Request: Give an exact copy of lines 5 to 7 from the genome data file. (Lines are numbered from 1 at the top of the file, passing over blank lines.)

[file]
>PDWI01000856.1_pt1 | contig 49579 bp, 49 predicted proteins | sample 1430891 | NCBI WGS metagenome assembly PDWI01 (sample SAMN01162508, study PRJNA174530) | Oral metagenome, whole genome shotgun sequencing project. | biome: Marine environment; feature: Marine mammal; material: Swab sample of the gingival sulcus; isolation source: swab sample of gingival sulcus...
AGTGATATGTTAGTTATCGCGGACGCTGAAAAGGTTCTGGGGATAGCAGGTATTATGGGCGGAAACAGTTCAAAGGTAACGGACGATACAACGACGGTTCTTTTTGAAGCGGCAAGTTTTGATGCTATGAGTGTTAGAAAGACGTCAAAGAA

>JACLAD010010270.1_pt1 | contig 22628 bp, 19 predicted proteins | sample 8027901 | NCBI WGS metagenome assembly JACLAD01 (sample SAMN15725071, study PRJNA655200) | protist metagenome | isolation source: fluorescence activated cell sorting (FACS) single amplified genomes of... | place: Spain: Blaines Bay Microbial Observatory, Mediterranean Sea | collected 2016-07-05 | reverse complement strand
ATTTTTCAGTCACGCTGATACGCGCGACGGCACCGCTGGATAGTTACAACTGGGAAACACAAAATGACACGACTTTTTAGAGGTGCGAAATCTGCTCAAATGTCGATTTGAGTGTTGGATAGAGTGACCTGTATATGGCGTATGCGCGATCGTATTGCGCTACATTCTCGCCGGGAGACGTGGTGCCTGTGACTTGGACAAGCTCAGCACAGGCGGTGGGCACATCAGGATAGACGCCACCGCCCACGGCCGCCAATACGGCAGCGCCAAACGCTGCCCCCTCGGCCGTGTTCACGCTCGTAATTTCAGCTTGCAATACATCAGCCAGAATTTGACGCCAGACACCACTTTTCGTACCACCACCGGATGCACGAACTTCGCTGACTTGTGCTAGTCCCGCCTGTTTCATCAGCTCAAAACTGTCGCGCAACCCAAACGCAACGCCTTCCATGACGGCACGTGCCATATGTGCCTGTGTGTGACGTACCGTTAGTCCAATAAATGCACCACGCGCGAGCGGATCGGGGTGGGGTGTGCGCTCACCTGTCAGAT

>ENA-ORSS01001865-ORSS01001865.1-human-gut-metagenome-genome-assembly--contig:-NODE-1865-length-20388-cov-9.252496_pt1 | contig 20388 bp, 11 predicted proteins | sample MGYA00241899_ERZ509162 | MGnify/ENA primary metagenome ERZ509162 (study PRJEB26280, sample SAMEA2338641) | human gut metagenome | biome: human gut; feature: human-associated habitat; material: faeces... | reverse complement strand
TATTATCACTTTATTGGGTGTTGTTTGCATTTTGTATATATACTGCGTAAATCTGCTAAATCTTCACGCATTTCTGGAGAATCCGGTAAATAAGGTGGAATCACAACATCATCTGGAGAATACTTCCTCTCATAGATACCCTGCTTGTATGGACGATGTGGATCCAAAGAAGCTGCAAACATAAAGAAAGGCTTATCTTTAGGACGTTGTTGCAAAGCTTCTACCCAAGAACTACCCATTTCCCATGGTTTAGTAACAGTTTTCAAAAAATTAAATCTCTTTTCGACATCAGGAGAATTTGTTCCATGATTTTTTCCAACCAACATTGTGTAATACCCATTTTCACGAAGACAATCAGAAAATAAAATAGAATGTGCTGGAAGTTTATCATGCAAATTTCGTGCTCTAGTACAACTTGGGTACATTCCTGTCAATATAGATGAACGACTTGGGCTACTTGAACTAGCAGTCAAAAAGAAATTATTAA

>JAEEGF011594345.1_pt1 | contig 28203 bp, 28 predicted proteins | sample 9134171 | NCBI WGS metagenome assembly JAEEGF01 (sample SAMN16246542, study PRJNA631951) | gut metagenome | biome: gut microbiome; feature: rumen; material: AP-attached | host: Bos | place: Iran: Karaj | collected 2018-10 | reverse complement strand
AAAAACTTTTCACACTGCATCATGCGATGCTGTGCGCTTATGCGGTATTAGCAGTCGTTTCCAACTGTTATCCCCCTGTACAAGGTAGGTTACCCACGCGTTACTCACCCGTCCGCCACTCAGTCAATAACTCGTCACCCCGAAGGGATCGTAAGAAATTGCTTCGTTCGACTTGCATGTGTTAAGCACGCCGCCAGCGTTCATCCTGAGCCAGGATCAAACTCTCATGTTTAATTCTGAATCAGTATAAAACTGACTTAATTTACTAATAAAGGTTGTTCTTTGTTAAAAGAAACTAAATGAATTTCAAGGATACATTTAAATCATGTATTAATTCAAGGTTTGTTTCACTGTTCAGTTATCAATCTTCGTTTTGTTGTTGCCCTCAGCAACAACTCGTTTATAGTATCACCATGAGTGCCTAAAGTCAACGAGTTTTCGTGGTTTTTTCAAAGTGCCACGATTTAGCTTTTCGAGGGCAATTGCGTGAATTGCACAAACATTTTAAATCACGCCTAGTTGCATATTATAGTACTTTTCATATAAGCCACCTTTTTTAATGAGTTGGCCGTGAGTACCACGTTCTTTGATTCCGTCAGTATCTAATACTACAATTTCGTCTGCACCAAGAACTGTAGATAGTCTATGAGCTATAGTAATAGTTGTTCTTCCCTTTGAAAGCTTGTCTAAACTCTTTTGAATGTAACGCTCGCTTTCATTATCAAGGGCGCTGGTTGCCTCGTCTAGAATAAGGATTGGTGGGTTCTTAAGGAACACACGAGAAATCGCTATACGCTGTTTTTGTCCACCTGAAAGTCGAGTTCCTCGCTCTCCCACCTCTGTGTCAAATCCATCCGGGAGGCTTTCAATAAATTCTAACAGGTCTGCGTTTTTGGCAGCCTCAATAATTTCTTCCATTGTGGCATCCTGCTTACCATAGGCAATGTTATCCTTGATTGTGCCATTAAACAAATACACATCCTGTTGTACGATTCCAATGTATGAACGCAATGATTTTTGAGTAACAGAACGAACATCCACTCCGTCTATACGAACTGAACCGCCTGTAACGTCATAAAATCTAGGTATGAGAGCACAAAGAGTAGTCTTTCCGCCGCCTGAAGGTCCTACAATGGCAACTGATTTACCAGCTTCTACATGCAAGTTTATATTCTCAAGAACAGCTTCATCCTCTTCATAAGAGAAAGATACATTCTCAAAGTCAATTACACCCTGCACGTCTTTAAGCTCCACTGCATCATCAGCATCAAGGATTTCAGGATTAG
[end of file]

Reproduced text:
>ENA-ORSS01001865-ORSS01001865.1-human-gut-metagenome-genome-assembly--contig:-NODE-1865-length-20388-cov-9.252496_pt1 | contig 20388 bp, 11 predicted proteins | sample MGYA00241899_ERZ509162 | MGnify/ENA primary metagenome ERZ509162 (study PRJEB26280, sample SAMEA2338641) | human gut metagenome | biome: human gut; feature: human-associated habitat; material: faeces... | reverse complement strand
TATTATCACTTTATTGGGTGTTGTTTGCATTTTGTATATATACTGCGTAAATCTGCTAAATCTTCACGCATTTCTGGAGAATCCGGTAAATAAGGTGGAATCACAACATCATCTGGAGAATACTTCCTCTCATAGATACCCTGCTTGTATGGACGATGTGGATCCAAAGAAGCTGCAAACATAAAGAAAGGCTTATCTTTAGGACGTTGTTGCAAAGCTTCTACCCAAGAACTACCCATTTCCCATGGTTTAGTAACAGTTTTCAAAAAATTAAATCTCTTTTCGACATCAGGAGAATTTGTTCCATGATTTTTTCCAACCAACATTGTGTAATACCCATTTTCACGAAGACAATCAGAAAATAAAATAGAATGTGCTGGAAGTTTATCATGCAAATTTCGTGCTCTAGTACAACTTGGGTACATTCCTGTCAATATAGATGAACGACTTGGGCTACTTGAACTAGCAGTCAAAAAGAAATTATTAA

>JAEEGF011594345.1_pt1 | contig 28203 bp, 28 predicted proteins | sample 9134171 | NCBI WGS metagenome assembly JAEEGF01 (sample SAMN16246542, study PRJNA631951) | gut metagenome | biome: gut microbiome; feature: rumen; material: AP-attached | host: Bos | place: Iran: Karaj | collected 2018-10 | reverse complement strand